• When you see the Microsoft log in prompt - click "I can't use my Microsoft Authenticator app right now"
  • Then click "Text +X XXX-XXX-XXXX" (the last two numbers will be shown) to receive a text message from Microsoft.
  • Enter the text message they send you.

Once you do that - you can reactivate the app on your new phone by going to: https://aka.ms/mfasetup.  At that site - you can choose "Set up Authenticator App" as well as set your preferred log in option.

 

If you changed your phone number

If you changed your phone number and no longer can receive texts at the old phone number, please contact our Service Desk (845-257-HELP or servicedesk@newpaltz.edu) for assistance.

 

What if I am travelling internationally?

If you think of this before you travel - you want to make sure that you are setup with the Microsoft Authenticator app - not just the text message option.

With the app option - it will continue to work if you travel and even if you change cell phone number.  If you go overseas without setting up the app, you won't be able to log in until you contact us for support.

If you aren't using the app (and are only getting text messages) setup the app on phone by going to: https://aka.ms/mfasetup.  At that site - you can choose "Mobile app" and follow the prompts to setup the app, as well as set your preferred log in option.

 

If travelling and have your phone, but you don't have Internet access on it

Note: If you are abroad and have the Microsoft Authenticator app setup, you can still log in even if your phone has no Internet access via the cell network, or WiFi, it's just a couple extra steps.

  1. When logging in, the system will try to send a text message, or send a notification to the app by default.  If you have no Internet access on your phone, click the "I can't use the Microsoft Authenticator app" link.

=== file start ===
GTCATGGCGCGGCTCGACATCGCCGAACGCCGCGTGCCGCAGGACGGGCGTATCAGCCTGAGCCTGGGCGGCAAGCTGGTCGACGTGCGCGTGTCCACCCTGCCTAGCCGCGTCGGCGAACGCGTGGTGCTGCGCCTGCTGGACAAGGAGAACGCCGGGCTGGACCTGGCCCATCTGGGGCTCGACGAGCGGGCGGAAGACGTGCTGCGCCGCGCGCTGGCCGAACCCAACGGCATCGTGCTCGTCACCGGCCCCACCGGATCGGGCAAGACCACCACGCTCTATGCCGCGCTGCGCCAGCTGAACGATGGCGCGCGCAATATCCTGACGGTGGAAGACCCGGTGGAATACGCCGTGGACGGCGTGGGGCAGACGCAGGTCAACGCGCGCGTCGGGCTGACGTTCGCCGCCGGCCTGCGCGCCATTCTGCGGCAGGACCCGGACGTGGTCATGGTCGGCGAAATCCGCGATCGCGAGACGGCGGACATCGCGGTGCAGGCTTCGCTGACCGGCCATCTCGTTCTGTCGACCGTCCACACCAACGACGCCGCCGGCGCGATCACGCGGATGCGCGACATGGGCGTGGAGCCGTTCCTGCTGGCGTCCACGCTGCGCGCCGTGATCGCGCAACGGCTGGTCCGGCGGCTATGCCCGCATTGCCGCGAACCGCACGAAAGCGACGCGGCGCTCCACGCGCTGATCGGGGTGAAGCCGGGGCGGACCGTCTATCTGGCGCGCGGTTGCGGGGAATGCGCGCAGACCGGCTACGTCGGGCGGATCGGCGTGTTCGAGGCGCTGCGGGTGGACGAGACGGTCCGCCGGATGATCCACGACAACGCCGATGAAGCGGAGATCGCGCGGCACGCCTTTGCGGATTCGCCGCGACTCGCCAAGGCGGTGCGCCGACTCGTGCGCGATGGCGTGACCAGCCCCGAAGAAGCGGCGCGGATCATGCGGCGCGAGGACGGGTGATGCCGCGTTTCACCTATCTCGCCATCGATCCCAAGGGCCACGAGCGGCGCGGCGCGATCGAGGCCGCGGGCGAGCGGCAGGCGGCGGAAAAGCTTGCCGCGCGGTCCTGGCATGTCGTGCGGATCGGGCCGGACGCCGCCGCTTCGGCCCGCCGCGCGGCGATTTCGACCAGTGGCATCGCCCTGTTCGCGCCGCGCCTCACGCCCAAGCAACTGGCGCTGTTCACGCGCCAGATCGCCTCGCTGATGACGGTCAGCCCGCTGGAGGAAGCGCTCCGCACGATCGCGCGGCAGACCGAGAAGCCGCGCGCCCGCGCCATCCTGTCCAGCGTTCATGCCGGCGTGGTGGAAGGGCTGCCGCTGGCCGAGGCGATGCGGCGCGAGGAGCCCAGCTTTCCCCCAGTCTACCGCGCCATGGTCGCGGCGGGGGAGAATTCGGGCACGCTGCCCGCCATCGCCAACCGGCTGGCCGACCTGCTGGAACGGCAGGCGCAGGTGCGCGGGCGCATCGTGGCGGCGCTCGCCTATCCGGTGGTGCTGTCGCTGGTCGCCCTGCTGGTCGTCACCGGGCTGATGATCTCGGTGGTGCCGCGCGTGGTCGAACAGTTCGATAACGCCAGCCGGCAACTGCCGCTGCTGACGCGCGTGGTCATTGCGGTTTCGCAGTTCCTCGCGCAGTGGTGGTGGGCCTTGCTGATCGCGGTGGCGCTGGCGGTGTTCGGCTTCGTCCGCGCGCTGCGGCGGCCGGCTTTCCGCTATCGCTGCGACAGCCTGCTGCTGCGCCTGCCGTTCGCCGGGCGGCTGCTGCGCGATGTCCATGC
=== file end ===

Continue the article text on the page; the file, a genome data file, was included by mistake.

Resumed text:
2. Click "Use a verification code"
  3. Open the Microsoft Authenticator app on your phone and click on the New Paltz account there.  You will see a six digit code under "One-time password code".  Enter that when prompted.

 

Who will need to use the Microsoft Authenticator system?

All faculty, staff, and students, as well as recent alumni who still have their Office 365 accounts for ~9 months after graduation, will need to use this system.

 

Why is New Paltz using this system?

You may ask "Why is New Paltz is using the Microsoft Authenticator, or any other Multi-Factor Authentication (MFA)?".  There are a number of reasons.

  • Phishing: Phishing (fraudulent attempts to get people's username & password) has continued to be a significant problem both at New Paltz and at organizations worldwide.  Although the vast majority of these phishing messages are being blocked or marked as spam here at New Paltz (and many of our faculty and staff are fantastic about reporting these messages) some do get through.  At this point, the training and simulations are not a sufficient defense on their own.
  • Password reuse: Though we want all people to use a different password for all systems - we know that doesn't always happen.  People sometimes use the same password on multiple services.  When an external service gets compromised - the passwords used at that external site may be at risk.  They may be used to try to access other accounts, including those at New Paltz.  The same is true of common passwords.
  • Brute force attacks: Hackers are often trying to just 'guess' passwords.  They are doing this based on patterns of password.
  • General security issues: The number of attacks by criminal gangs against businesses, organizations, schools, and even individuals has been increasing greatly.  It seems that a week doesn't go by without a major ransomware attack.  Many ransomware attacks start with compromised computer accounts - often of just regular users.  Once they compromise one account (faculty, staff, or student) they can use that as a foot in the door to try to trick other users, or compromise other systems.

We have a duty to protect the data of our students, faculty, staff, alumni and donors.  Even an account of someone who does not have direct access to that data - can provide a criminal a level of access to the college which could lead to a further breach.  Because of this - we need to protect accounts with more than just a user name and password.

 

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Article ID: 133154
Created
Thu 6/10/21 1:39 PM
Modified
Thu 9/14/23 4:23 PM